Brooklyn Boro

Jail time for celebrity private eye who promoted prostitution and recorded it

June 14, 2019 Noah Goldberg
Vincent Parco leaves Brooklyn Supreme Court with his lawyer, Lawrence LaBrew, after being found guilty of promoting prostitution, unlawful surveillance, and dissemination of an unlawful surveillance image. Eagle photo by Noah Goldberg.

Celebrity private detective Vincent Parco was sentenced to one to three years in prison Friday for promoting prostitution and unlawfully surveilling and disseminating video of a man having sex with two sex workers.

Parco was hired in 2016 by a man named Samuel Israel — who was at the time facing charges of sexually abusing a female relative. Israel was later convicted. He paid Parco $17,000 to get “embarrassing” video footage of the sex abuse victim’s husband in order to threaten her not to testify in his case.

Two separate times in December 2016, Parco — along with a woman he enlisted named Tanya Freudenthaler — lured the man into going to a Sunset Park hotel to have sex with prostitutes. They set up cameras in the hotel room.

Video of the sex acts were later found on Parco’s computer during the execution of a search warrant.

In the X-rated trial in Brooklyn Supreme Court, jurors watched an hourlong graphic video of the sex abuse victim’s husband sleeping with the sex workers at the hotel.

The victims’ names have been withheld for privacy.

Before sentencing, Assistant District Attorney Gwen Barnes referenced the Fatal Attraction case from 1989, when Parco sold Carolyn Warmus a gun and a silencer just days before Warmus shot her lover’s wife.

“It’s pretty obvious that when somebody requests a silencer they’re not using it to ward off intruders,” Barnes said.

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“The defendant in this case helped a man target a victim of a sex crime to keep her from getting justice. He did this for profit. He did it out of greed and he did it in a manner that was particularly callous,” she said.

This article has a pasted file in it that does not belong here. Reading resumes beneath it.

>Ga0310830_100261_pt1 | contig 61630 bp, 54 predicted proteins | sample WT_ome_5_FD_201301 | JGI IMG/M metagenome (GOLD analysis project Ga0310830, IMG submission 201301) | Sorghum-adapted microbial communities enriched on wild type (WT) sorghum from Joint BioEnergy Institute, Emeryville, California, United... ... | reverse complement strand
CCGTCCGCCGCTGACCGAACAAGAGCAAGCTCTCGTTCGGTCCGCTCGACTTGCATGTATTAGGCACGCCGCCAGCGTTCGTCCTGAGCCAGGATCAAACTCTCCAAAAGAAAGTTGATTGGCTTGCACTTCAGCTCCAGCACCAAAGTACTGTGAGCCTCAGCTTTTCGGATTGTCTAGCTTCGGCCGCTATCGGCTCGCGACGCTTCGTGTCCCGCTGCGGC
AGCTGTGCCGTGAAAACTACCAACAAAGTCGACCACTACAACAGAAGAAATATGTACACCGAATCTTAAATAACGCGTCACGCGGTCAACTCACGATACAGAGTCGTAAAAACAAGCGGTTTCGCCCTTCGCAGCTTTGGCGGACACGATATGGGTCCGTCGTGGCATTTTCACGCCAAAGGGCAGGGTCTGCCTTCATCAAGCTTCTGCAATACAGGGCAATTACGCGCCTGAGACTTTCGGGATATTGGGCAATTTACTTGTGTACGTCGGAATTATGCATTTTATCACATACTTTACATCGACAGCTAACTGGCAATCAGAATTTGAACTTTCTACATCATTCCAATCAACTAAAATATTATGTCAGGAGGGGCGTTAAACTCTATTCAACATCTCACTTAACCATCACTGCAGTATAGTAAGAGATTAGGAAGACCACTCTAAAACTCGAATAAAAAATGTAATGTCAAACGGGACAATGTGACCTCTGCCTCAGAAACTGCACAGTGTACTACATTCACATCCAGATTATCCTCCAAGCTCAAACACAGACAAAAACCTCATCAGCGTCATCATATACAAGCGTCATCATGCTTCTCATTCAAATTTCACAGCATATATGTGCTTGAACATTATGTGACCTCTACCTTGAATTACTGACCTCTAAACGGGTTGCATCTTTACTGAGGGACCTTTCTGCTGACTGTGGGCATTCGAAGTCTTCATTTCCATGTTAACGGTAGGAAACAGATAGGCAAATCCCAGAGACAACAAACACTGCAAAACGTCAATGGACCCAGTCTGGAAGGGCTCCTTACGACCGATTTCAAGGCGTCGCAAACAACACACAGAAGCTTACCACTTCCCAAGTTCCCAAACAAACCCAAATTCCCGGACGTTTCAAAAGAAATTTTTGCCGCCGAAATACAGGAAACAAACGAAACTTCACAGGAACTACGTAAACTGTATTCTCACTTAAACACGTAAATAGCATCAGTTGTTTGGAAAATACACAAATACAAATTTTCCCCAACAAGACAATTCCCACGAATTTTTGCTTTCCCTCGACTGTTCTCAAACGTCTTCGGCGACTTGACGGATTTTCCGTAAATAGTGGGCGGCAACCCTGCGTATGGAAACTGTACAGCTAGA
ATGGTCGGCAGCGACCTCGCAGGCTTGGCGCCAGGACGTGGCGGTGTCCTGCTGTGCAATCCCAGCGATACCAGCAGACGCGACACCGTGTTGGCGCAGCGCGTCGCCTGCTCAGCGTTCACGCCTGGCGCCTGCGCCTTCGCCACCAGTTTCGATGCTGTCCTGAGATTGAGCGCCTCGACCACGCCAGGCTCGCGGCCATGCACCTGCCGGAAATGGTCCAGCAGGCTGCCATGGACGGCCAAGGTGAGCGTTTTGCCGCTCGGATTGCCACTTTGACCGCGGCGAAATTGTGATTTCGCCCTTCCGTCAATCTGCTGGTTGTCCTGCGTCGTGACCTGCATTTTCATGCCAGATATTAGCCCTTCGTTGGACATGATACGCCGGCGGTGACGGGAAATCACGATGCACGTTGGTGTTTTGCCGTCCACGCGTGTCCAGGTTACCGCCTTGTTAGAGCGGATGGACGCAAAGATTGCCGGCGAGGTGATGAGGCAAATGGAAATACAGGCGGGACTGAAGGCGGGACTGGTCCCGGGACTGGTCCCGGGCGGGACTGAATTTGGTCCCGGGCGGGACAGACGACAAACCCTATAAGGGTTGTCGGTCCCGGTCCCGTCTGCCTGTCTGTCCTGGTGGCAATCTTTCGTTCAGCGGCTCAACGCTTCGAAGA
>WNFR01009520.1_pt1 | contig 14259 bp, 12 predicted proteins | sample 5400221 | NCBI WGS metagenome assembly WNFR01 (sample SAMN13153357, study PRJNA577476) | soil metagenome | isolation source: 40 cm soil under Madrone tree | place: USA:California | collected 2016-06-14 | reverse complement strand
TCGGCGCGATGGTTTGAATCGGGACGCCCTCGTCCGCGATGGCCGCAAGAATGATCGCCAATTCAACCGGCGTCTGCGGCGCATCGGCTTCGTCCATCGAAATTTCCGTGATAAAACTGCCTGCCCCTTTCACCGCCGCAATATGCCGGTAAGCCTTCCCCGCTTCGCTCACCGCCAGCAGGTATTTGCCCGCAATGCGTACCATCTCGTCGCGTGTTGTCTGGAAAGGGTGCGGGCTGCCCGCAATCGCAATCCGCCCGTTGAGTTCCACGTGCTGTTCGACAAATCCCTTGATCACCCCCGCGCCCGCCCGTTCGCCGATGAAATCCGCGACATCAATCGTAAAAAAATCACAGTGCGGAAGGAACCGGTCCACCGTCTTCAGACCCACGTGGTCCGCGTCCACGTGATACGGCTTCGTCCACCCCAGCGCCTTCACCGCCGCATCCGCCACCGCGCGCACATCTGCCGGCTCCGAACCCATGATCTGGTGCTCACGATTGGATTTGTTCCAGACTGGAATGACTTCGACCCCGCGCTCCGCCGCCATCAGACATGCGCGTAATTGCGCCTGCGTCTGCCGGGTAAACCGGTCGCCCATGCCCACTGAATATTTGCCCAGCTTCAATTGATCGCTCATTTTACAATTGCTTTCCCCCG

“[Parco] was hired by a sexual abuser who sought to silence the victim of a heinous crime, causing her and her family additional pain,” said Brooklyn District Attorney Eric Gonzalez in a statement. “A jury found him guilty of secretly recording an intimate encounter and with today’s sentencing, he has been held accountable. Sickening and shameful behavior such as this will not be tolerated in Brooklyn and will be vigorously prosecuted.”

Parco’s lawyers — for their part — tried to have his sentence delayed because, they said, Parco is in the middle of dental surgery and does not have any teeth. “Right now they took out all of his teeth,” said Lawrence LaBrew. “They can’t continue to second step of surgery until the gums go down.”

Supreme Court Justice Donald Leo denied the motion.

Parco’s other lawyer, Peter Gleason, said that they would move to have the sentence stayed pending appeal on Monday.

Gleason and LaBrew originally hoped to put on a defense that the arrest of Parco was politically motivated, and that the Brooklyn DA’s office was bowing to the interests of Williamsburg’s orthodox Jewish community, which they said was an important voting block.

“It’s about this man here pandering to the Jewish vote,” said Gleason, outside court after sentencing, pointing at Marc Feldman, executive assistant district attorney for special investigations. Gleason gave no explanation of how the case specifically panders to Brooklyn’s Jewish vote.

Supreme Court Justice Donald Leo did not allow them to use that defense, so LaBrew and Gleason instead tried to paint the victim as the true criminal — for cheating on his wife with prostitutes.

“This was an attempt to help a sex offender to evade justice. The evidence at the trial clearly demonstrated this,” said Leo at sentencing.

Barnes said upon Parco’s release from prison, he will have to come to court for a sex offender registration hearing.

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